Ben O'Loughlin has a chapter in the exciting new volume, Traumatic Affect, edited by Meera Atkinson and Michael Richardson, both at University of Western Sydney. Ben's chapter, 'The Mediatization of Trauma and the Trauma of Mediatization: Benjamin, Tulloch, and the Struggle to Speak,' can be downloaded here. The volume contains a selection of essays exploring the nexus of trauma and affect through different cultural, historical and political cases. It includes the republication of Shoshana Felman's classic essay, 'Benjamin's Silence'.

Posted on Tuesday, October 15, 2013 at 11:37AM by Registered CommenterAdministrator | Comments Off | EmailEmail | PrintPrint

Andrew Chadwick Book Talk, University of Sussex, October 9

On October 9, Andrew Chadwick will be speaking about his new book, The Hybrid Media System: Politics and Power, at a seminar jointly hosted by the School of Media, Film and Music, the Science Policy Research Unit, and the Centre for Material Digital Culture and Digital Humanities at the University of Sussex. More details here.

Posted on Friday, October 4, 2013 at 01:08PM by Registered CommenterAdministrator | CommentsPost a Comment | EmailEmail | PrintPrint

21st November, O'Loughlin Inaugural: Has the Image Killed the Imagination?

Has the Image Killed the Imagination?

Professor Ben O’Loughlin
Department of Politics and International Relations

Try to imagine the future. You can’t. You’re reading this. The screen has you trapped. Another image is catching your eye now too. The image is crowding out the future, a continuous drain on attention. Politics is dreams, goals, plans. It needs the future. Without time to imagine, what is left of politics?

Inaugural Lecture

All welcome, admission free.  The lecture will be followed by a reception in the Windsor Building Foyer.

To register for this event please click here.

Location:  Windsor Building Auditorium

Date:  21/11/2013 (18:15)

For further information please contact: Sue Heath, Events Officer, events@rhul.ac.uk
Posted on Monday, September 30, 2013 at 12:47PM by Registered CommenterAdministrator | CommentsPost a Comment | EmailEmail | PrintPrint

New issue of Media, War & Conflict out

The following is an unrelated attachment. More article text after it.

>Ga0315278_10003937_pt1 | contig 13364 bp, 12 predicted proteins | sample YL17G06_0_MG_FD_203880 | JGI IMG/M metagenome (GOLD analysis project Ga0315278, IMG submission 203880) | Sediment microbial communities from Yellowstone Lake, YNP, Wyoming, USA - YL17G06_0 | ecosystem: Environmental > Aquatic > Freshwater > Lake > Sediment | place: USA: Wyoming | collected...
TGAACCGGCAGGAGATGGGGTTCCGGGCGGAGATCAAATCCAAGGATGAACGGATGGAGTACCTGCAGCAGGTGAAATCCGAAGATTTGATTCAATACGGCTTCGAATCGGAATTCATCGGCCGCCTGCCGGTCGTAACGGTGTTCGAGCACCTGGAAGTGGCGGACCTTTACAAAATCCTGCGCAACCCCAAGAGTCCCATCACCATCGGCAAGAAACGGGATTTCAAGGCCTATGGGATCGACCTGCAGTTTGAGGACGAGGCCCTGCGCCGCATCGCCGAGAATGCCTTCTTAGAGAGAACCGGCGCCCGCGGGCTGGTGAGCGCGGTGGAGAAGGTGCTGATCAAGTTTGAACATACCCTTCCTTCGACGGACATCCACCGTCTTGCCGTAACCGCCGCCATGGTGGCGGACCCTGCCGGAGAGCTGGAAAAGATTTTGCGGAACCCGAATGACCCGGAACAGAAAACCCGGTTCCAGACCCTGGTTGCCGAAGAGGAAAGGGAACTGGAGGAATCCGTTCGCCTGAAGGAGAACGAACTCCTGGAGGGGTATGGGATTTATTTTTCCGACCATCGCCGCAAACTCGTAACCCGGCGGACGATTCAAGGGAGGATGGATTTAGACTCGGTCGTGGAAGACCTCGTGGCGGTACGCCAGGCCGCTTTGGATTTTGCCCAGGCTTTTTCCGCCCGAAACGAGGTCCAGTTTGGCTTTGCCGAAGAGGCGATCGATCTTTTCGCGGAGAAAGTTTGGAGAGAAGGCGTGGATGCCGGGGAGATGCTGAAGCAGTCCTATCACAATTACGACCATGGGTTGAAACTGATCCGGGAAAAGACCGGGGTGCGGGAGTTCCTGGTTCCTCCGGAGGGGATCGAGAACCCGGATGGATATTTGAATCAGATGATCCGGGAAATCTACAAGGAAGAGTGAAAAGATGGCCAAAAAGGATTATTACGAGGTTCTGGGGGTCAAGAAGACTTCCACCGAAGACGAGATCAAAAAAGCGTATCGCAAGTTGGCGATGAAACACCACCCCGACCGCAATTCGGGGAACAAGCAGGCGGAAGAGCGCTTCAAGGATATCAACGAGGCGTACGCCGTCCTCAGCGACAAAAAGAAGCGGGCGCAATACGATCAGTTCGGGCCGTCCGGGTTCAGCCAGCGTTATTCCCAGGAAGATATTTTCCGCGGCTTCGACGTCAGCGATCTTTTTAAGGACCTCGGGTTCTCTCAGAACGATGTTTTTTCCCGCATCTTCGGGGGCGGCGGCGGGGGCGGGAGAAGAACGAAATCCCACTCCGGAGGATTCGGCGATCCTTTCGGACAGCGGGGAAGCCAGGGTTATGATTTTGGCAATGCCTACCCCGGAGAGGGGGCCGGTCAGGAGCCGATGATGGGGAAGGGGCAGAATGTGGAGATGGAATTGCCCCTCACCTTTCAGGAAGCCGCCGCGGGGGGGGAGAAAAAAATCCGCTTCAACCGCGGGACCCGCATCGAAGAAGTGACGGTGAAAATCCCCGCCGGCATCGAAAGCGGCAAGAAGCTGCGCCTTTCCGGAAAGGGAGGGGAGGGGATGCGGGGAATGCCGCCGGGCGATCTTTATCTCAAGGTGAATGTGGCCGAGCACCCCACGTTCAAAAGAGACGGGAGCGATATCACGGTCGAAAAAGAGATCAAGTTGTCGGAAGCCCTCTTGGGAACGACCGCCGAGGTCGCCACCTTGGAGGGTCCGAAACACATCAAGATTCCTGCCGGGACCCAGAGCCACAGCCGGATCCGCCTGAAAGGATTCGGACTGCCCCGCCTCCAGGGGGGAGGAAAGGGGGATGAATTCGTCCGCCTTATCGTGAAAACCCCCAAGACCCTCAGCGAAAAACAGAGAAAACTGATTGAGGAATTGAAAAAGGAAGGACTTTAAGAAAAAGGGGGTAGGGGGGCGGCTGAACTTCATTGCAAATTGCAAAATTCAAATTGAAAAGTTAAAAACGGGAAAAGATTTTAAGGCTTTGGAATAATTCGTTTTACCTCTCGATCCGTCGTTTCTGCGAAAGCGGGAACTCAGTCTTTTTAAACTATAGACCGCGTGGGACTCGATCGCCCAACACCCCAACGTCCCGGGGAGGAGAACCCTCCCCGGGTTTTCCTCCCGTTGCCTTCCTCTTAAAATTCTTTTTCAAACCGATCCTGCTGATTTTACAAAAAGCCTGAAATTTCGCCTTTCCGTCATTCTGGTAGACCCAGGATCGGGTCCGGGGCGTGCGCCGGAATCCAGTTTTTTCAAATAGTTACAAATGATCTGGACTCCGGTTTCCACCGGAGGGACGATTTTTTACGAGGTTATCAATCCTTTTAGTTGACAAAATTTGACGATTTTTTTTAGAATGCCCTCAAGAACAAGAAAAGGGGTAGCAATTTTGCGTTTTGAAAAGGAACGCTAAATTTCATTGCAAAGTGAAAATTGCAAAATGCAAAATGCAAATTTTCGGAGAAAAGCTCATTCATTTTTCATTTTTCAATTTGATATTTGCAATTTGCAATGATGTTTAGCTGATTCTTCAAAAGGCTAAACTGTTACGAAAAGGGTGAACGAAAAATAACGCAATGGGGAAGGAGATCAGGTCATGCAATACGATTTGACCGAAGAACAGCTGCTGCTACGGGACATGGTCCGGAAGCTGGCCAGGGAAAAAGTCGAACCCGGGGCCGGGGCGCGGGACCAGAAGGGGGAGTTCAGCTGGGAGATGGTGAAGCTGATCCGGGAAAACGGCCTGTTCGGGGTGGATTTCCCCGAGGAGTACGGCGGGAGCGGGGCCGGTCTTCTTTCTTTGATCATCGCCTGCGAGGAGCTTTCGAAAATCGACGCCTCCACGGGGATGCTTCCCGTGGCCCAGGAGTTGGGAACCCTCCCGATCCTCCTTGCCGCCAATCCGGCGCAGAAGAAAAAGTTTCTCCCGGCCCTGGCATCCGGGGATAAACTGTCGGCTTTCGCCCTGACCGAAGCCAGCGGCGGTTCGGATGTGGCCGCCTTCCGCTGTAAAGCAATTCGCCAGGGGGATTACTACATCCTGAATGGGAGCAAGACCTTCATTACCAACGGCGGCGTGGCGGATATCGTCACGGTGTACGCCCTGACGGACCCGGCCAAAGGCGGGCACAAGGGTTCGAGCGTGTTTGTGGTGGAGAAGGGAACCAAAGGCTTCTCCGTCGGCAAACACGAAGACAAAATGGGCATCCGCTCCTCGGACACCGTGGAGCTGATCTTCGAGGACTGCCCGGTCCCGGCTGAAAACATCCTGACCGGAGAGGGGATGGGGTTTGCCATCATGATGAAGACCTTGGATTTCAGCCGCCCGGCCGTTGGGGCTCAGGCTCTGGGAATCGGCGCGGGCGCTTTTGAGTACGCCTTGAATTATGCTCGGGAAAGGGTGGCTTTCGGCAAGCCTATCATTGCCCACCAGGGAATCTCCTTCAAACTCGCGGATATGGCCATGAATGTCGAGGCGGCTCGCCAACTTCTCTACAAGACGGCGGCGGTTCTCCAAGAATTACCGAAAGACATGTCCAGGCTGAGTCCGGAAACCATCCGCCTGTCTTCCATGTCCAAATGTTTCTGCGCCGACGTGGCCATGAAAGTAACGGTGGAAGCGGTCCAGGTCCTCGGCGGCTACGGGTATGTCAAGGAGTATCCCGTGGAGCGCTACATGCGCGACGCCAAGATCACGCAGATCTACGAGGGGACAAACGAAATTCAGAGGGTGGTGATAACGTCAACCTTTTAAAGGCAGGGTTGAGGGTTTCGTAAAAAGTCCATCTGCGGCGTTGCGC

The August issue of Media, War & Conflict is out here. The issue opens with an article 'Surprise Homecomings and Vicarious Sacrifices', presented by Lisa Silvestri at the MWC 5th anniversary conference at Royal Holloway in April. Below is the editors' summary of Lisa's piece and the rest of the articles. We hope you will enjoy reading this issue.


Much academic labour has been invested in studies of how the media behave when a nation prepares for war and wages it. Relatively little has gone into studies of media behaviour in the ebbing of wars, and in their aftermath, although the part media play in post-conflict rebuilding and reconciliation has been examined (see for example Best et al. in Media, War and Conflict 4, 3). 

Two articles in this issue of Media, War and Conflict  turn our attention to this relatively neglected area. Lisa Silvestri discusses YouTube homecoming videos showing American servicemen being reunited with their families, especially their children. She suggests that through these video presentations of the emotional sacrifices made by the families of soldiers, audiences are able to experience a 'vicarious sacrifice'. Such means of vicarious involvement in war are important in an age when for most citizens in North America and much of Europe there is no direct experience of wars which the soldiers of their nations are fighting, not any perceptible effect on their lives. They are important in raising awareness of war and its costs, and of specific conflicts which otherwise some people would be entirely oblivious to. They are also important in shaping public opinion, and, as Silvestri points out, in inviting membership of a national community. Some readers might take issue with the general characterisation of these videos as 'sentimental', and also see more opportunities for audience identification in them other than those with the children which Silvestri focusses on. They must however offer some opportunity for idealisation, and for occluding what it is the soldier has returned from, in a way that news bulletins reporting the latest casualties in Helmand, with their names and photographs, do not. Audience identifications with the families of those dead men will not be pleasurable. Individual homecomings, while not in reality necessarily marking the end of war, will evoke the sense of its coming end, without confronting the audience with its full costs. Yet they will leave it open for audiences to choose from the full range of views of what the war was about, its damage and results.

Read on here [pdf]. 

Posted on Thursday, September 26, 2013 at 12:23PM by Registered CommenterAdministrator | CommentsPost a Comment | EmailEmail | PrintPrint